As a part of this approach, for category II and III basins, revenue-sharing has been dispensed with and allotment of basins is solely based on the exploration work programme. On successful discovery, the full revenues will accrue to the operator, which should reduce the payback period associated with the development projects and improve the IRR of those fields. For category I basins, the weightage on revenue-share has been reduced from 50% to 30%. Moreover, to maximise the production from the existing fields of national oil companies (NOCs), 66 fields are being offered to the private operators, wherein a part of the upside will be shared with the NOCs. These changes clearly define the thought process behind the policy, wherein the effort would be to send a clear message to various stakeholders of an all-out effort to increase the production of oil & gas in the country.

The reform measures should also lead to a healthy rise in domestic gas production, as marketing and pricing freedom are being granted for new discoveries whose FDP is yet to be approved. Moreover, fiscal incentives are available on additional gas production and private sector participation in NOCs projects is allowed. With an unremunerative pricing regime and want of commercial viability, many of the discovered fields have not been developed by the NOCs, which should receive a fillip in the new regime.

On the ease of doing business, measures are supposed to be initiated for co-ordination mechanism and simplification of the approval process of the DGH and alternate dispute-resolution mechanism.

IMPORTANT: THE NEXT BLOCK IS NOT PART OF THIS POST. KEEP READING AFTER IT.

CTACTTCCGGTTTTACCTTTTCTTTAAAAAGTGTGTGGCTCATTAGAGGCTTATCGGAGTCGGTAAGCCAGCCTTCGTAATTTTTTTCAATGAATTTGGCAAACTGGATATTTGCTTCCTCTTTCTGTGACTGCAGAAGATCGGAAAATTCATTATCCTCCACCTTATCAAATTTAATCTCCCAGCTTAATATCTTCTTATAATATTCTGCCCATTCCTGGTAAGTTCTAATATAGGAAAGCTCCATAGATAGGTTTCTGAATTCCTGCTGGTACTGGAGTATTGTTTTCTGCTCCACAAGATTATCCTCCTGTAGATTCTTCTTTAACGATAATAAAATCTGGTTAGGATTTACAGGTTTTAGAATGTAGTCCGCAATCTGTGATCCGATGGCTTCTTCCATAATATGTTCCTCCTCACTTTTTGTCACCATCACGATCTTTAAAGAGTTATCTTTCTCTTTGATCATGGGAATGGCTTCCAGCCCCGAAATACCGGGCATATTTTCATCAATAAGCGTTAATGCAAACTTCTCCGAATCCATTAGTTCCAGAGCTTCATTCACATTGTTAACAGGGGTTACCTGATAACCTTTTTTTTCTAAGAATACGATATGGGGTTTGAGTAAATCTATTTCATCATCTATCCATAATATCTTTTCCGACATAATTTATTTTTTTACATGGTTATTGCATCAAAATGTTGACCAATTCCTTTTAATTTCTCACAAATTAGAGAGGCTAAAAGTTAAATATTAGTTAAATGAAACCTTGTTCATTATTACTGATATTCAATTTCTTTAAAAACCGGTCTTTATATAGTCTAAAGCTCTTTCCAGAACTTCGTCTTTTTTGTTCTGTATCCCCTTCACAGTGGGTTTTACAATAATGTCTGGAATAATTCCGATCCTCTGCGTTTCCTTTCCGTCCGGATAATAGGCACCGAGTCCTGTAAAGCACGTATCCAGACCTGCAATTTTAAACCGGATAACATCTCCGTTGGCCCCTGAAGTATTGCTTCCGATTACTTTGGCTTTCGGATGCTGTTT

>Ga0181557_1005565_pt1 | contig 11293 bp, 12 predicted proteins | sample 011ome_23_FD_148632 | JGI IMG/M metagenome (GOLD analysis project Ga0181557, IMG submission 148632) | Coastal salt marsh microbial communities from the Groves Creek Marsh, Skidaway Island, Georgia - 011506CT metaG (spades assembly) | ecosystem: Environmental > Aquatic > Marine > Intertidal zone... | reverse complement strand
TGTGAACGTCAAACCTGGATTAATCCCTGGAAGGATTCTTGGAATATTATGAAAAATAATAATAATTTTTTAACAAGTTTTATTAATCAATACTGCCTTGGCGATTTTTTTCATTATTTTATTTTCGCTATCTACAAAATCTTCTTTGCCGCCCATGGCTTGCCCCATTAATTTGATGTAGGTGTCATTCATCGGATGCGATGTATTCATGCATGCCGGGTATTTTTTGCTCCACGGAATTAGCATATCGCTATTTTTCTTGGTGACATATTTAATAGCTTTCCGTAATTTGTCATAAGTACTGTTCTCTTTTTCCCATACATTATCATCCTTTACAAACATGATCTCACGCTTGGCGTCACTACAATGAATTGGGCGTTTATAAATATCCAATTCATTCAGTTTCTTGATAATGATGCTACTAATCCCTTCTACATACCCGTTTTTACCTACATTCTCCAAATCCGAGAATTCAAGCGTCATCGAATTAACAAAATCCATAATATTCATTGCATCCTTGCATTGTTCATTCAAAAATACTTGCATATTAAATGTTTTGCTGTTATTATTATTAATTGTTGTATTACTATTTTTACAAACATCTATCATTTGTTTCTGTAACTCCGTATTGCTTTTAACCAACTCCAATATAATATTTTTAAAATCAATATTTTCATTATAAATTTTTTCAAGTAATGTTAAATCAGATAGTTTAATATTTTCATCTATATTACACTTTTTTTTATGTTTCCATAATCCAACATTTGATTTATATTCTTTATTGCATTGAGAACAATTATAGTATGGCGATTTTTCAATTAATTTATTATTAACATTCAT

Overall, while granular details of the policy are awaited, the policy blueprint seems lucrative enough to attract risk capital from both foreign majors and Indian companies. However, caution may be in order, as policy consistency has to be demonstrated over a longer period before India becomes a haven for global E&P players.

DISCLAIMER: The views expressed are solely of the author and does not necessarily subscribe to it. m shall not be responsible for any damage caused to any person/organisation directly or indirectly.

K Ravichandran is SVP & Group Head, Corporate Ratings at ICRA, a Moodys Investors Service company. He has been in ICRAs Ratings Division for 20 years and heads a team of credit analysts involved in the ratings of over 1,500 clients across Energy, Transportation, Chemicals and Fertilisers sub-sectors. Ravichandran holds a B.Tech and an MBA apart from a Financial Risk Manager charter awarded by the Global Association of Risk Professionals (GARP), USA.

K Ravichandran is SVP & Group Head, Corporate Ratings at ICRA, a Moodys Investors Service company. He has been in ICRAs Ratings Division for 20 years and heads a team of creditShow more..analysts involved in the ratings of over 1,500 clients across Energy, Transportation, Chemicals and Fertilisers sub-sectors. Ravichandran holds a B.Tech and an MBA apart from a Financial Risk Manager charter awarded by the Global Association of Risk Professionals (GARP), USA.